Love everything with avocados and want to grow your own but you live in zone 9? If you’re like me, then you equate California with growing avocados. I must watch too many commercials, but do avocados grow in zone 9? If indeed there are avocados suited for zone 9, what varieties of avocado trees will do best in zone 9? Read on to find out about the possibility of growing avocados in zone 9 and other information about zone 9 avocados.
Do Avocados Grow in Zone 9?
Avocados are not native to USDA zone 9, but yes, they will definitely grow there. There are three types of avocados: Mexican, Guatemalan, and West Indies. Of these, Mexican varieties are the most cold hardy but not salt tolerant, and Guatemalan comes in a close second for cold tolerance and is somewhat salt tolerant. West Indies avocados are more commonly found growing in Florida, as they are the most salt tolerant and least cold hardy. So, when choosing zone 9 avocados, look for Mexican or even Guatemalan avocado varieties, hardy in USDA zones 8 to 10. Varieties of Mexican avocado trees for zone 9 include:
Guatemalan types of avocados for zone 9 include:
- Little Cado
While Guatemalan doesn’t handle frost as well as Mexican avocados, they do handle it better and are more likely to be commercially grown and shipped.
Growing Avocados in Zone 9
Avocados do not like boggy soil, so select an area for your tree with well-draining soil. They are tolerant of a wide range of soil types, however. If you live in an area that is prone to lower temps, plant the tree on the south-face of a building or underneath overhead canopy. If your goal is fruit production, be sure to select a site in full sun with at least six hours per day. Remove any weeds prior to planting. The best time to plant avocados is in March through June. Mature avocado trees only need watering every other week and often even less, but when they are young, be sure to water them deeply once a week. Once the tree is planted, add 6 to 12 inches (15-31 cm.) of mulch around the base of the tree, keeping it away from the trunk. Depending upon the variety, it may take three years or longer to see fruit. Some types of avocados are ripe in the fall and some in the spring. Oh, and there is a good reason I think California when I think avocado-- 90% of them are grown in that region.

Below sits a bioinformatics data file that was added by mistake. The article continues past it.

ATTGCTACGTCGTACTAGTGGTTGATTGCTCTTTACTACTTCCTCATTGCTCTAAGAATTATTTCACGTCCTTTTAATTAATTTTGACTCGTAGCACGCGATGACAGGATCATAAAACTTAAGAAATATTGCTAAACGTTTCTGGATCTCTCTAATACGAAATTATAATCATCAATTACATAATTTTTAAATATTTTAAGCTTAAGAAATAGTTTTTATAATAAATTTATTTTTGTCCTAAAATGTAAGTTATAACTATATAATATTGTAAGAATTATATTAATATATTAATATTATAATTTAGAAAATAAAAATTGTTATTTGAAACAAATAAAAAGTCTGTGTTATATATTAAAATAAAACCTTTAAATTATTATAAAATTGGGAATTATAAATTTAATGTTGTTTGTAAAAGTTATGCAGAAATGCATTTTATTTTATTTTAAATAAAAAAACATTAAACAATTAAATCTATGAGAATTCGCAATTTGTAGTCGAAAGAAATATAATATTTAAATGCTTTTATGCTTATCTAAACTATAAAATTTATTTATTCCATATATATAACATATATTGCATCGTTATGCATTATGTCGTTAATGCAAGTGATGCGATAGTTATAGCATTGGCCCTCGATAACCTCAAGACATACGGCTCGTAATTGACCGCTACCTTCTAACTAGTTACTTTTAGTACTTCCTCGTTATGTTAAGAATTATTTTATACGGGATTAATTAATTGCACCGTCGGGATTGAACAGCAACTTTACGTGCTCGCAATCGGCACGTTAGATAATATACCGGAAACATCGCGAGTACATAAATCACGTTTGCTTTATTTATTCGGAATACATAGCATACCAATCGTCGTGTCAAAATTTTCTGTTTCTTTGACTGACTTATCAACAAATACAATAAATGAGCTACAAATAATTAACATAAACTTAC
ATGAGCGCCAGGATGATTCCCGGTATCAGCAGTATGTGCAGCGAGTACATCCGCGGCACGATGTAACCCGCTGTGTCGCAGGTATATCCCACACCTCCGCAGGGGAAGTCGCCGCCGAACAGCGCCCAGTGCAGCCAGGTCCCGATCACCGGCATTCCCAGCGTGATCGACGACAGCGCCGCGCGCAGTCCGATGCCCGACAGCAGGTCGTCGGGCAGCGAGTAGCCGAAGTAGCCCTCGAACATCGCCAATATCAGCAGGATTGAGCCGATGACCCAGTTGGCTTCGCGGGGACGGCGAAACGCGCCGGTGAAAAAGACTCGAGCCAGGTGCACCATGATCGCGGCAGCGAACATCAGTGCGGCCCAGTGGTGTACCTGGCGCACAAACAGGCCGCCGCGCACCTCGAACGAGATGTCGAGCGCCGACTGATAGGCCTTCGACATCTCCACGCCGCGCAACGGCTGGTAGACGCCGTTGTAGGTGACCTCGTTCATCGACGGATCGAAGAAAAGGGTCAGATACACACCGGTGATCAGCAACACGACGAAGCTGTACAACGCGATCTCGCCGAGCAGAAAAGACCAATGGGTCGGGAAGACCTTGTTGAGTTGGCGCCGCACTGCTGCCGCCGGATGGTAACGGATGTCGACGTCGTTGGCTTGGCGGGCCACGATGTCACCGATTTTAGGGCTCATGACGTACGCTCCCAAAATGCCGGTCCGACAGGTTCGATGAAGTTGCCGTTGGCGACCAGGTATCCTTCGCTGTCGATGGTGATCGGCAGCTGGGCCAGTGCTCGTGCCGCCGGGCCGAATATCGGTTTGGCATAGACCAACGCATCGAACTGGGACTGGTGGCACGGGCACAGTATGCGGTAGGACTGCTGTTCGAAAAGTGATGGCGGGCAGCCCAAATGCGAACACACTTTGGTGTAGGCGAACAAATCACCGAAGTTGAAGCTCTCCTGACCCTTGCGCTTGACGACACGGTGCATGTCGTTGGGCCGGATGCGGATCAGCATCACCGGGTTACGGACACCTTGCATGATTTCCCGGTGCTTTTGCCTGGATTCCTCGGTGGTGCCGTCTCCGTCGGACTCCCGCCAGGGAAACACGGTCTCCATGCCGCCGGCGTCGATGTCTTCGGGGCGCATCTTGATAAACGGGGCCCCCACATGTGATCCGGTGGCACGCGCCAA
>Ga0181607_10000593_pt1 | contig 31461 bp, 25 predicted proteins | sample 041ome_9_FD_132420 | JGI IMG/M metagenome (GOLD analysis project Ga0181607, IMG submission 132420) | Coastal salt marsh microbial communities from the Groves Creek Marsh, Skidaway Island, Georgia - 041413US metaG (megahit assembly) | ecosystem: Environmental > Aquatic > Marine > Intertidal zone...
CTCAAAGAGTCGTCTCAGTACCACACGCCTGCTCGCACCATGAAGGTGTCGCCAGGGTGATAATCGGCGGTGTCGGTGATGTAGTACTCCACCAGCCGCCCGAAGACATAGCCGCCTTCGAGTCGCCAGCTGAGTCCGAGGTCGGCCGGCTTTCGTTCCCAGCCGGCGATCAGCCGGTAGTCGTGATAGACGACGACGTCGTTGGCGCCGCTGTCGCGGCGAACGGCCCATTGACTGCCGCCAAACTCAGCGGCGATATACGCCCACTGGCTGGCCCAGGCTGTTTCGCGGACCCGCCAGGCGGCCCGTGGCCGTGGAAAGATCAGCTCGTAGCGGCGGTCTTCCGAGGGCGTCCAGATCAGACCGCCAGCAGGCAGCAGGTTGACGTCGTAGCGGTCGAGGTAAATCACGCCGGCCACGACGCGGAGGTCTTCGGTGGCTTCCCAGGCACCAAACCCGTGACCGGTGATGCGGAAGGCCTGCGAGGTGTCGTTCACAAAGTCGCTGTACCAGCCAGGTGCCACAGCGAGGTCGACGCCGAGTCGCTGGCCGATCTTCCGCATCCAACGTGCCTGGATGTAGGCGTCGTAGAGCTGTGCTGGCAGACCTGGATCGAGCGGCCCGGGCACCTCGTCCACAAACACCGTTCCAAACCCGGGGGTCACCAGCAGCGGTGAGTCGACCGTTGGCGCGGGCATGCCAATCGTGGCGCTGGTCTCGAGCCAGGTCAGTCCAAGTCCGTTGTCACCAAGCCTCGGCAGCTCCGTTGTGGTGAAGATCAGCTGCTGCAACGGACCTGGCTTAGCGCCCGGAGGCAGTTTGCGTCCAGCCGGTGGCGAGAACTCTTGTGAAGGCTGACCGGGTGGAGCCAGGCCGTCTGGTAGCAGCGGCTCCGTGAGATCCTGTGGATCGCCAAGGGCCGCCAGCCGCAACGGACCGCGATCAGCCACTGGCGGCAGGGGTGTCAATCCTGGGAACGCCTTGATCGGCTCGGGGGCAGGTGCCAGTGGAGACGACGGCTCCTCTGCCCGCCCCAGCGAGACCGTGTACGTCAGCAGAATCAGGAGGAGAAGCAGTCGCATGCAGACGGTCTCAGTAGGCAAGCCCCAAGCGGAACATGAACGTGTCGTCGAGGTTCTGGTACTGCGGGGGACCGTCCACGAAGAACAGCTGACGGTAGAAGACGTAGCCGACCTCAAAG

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Amy Grant has been gardening for 30 years and writing for 15. A professional chef and caterer, Amy's area of expertise is culinary gardening.